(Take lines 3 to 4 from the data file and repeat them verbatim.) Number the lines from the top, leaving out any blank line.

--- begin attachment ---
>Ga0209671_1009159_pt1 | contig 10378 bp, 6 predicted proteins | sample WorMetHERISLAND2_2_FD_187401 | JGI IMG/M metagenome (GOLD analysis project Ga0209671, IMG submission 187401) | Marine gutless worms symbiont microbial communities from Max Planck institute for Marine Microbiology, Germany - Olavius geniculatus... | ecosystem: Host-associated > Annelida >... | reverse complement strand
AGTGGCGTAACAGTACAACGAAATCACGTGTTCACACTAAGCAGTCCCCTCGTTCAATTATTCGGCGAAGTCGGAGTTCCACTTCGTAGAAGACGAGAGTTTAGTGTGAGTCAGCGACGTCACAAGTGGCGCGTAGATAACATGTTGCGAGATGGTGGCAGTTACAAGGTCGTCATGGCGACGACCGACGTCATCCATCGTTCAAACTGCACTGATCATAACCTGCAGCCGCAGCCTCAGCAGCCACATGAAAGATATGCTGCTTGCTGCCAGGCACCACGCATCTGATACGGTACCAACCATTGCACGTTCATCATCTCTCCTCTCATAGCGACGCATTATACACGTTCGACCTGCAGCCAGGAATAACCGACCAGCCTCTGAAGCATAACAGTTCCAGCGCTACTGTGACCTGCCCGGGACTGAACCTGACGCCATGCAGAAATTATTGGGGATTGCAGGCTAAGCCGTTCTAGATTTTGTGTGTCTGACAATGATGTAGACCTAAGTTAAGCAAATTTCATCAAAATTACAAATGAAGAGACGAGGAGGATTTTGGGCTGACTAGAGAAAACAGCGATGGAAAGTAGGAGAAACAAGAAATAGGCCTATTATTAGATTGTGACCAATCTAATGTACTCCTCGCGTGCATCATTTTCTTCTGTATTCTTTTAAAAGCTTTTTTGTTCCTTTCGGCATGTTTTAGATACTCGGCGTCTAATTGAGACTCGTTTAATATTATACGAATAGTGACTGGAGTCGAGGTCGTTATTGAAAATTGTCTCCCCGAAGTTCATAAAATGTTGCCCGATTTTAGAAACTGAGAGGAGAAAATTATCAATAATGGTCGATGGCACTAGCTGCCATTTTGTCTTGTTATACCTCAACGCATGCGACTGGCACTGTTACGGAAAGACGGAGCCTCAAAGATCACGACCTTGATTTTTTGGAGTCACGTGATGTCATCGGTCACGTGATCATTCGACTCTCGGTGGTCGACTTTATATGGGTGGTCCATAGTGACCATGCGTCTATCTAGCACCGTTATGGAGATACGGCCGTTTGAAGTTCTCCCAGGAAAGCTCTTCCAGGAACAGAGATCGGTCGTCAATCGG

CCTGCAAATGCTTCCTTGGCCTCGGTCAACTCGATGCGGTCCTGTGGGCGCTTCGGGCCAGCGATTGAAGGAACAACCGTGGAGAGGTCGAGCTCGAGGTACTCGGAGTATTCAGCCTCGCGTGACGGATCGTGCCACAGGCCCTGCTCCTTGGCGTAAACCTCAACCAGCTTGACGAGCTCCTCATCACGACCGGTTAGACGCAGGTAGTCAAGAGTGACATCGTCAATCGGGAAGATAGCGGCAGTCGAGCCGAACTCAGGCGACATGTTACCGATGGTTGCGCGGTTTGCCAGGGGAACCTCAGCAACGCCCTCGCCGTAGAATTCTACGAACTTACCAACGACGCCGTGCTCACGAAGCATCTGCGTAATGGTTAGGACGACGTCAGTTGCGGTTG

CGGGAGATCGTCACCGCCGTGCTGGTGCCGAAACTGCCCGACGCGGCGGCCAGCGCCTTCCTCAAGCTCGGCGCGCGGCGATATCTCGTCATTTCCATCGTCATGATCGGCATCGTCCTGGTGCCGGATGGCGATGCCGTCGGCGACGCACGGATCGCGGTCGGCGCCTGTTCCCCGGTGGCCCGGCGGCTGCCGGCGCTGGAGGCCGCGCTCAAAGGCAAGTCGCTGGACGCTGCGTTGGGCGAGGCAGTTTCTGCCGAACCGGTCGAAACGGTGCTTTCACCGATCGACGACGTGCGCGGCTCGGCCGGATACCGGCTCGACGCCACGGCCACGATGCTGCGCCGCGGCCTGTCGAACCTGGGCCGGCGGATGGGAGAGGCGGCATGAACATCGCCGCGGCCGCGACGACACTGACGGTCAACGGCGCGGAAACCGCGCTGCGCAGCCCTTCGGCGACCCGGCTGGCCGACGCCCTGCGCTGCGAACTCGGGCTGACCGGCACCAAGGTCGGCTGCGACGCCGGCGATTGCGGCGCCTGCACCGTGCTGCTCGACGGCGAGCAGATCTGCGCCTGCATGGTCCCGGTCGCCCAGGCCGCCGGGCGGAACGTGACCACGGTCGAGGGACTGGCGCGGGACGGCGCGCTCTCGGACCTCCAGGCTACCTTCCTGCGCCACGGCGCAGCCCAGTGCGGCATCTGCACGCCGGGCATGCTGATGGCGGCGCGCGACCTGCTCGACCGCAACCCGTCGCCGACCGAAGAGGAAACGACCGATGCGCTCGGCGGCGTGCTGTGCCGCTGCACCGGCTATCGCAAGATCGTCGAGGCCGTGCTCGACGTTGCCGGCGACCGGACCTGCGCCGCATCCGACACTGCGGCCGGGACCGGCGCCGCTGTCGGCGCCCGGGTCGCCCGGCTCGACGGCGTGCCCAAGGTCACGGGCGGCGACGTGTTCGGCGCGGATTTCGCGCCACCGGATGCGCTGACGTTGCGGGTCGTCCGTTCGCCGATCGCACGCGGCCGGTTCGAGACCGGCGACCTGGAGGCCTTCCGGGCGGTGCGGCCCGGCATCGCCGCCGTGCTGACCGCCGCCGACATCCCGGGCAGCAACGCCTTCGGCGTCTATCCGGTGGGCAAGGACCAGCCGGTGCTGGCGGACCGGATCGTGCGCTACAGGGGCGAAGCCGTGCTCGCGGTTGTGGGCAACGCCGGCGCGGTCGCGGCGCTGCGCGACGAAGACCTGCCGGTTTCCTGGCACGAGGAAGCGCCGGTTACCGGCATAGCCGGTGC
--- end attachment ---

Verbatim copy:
CCTGCAAATGCTTCCTTGGCCTCGGTCAACTCGATGCGGTCCTGTGGGCGCTTCGGGCCAGCGATTGAAGGAACAACCGTGGAGAGGTCGAGCTCGAGGTACTCGGAGTATTCAGCCTCGCGTGACGGATCGTGCCACAGGCCCTGCTCCTTGGCGTAAACCTCAACCAGCTTGACGAGCTCCTCATCACGACCGGTTAGACGCAGGTAGTCAAGAGTGACATCGTCAATCGGGAAGATAGCGGCAGTCGAGCCGAACTCAGGCGACATGTTACCGATGGTTGCGCGGTTTGCCAGGGGAACCTCAGCAACGCCCTCGCCGTAGAATTCTACGAACTTACCAACGACGCCGTGCTCACGAAGCATCTGCGTAATGGTTAGGACGACGTCAGTTGCGGTTG

CGGGAGATCGTCACCGCCGTGCTGGTGCCGAAACTGCCCGACGCGGCGGCCAGCGCCTTCCTCAAGCTCGGCGCGCGGCGATATCTCGTCATTTCCATCGTCATGATCGGCATCGTCCTGGTGCCGGATGGCGATGCCGTCGGCGACGCACGGATCGCGGTCGGCGCCTGTTCCCCGGTGGCCCGGCGGCTGCCGGCGCTGGAGGCCGCGCTCAAAGGCAAGTCGCTGGACGCTGCGTTGGGCGAGGCAGTTTCTGCCGAACCGGTCGAAACGGTGCTTTCACCGATCGACGACGTGCGCGGCTCGGCCGGATACCGGCTCGACGCCACGGCCACGATGCTGCGCCGCGGCCTGTCGAACCTGGGCCGGCGGATGGGAGAGGCGGCATGAACATCGCCGCGGCCGCGACGACACTGACGGTCAACGGCGCGGAAACCGCGCTGCGCAGCCCTTCGGCGACCCGGCTGGCCGACGCCCTGCGCTGCGAACTCGGGCTGACCGGCACCAAGGTCGGCTGCGACGCCGGCGATTGCGGCGCCTGCACCGTGCTGCTCGACGGCGAGCAGATCTGCGCCTGCATGGTCCCGGTCGCCCAGGCCGCCGGGCGGAACGTGACCACGGTCGAGGGACTGGCGCGGGACGGCGCGCTCTCGGACCTCCAGGCTACCTTCCTGCGCCACGGCGCAGCCCAGTGCGGCATCTGCACGCCGGGCATGCTGATGGCGGCGCGCGACCTGCTCGACCGCAACCCGTCGCCGACCGAAGAGGAAACGACCGATGCGCTCGGCGGCGTGCTGTGCCGCTGCACCGGCTATCGCAAGATCGTCGAGGCCGTGCTCGACGTTGCCGGCGACCGGACCTGCGCCGCATCCGACACTGCGGCCGGGACCGGCGCCGCTGTCGGCGCCCGGGTCGCCCGGCTCGACGGCGTGCCCAAGGTCACGGGCGGCGACGTGTTCGGCGCGGATTTCGCGCCACCGGATGCGCTGACGTTGCGGGTCGTCCGTTCGCCGATCGCACGCGGCCGGTTCGAGACCGGCGACCTGGAGGCCTTCCGGGCGGTGCGGCCCGGCATCGCCGCCGTGCTGACCGCCGCCGACATCCCGGGCAGCAACGCCTTCGGCGTCTATCCGGTGGGCAAGGACCAGCCGGTGCTGGCGGACCGGATCGTGCGCTACAGGGGCGAAGCCGTGCTCGCGGTTGTGGGCAACGCCGGCGCGGTCGCGGCGCTGCGCGACGAAGACCTGCCGGTTTCCTGGCACGAGGAAGCGCCGGTTACCGGCATAGCCGGTGC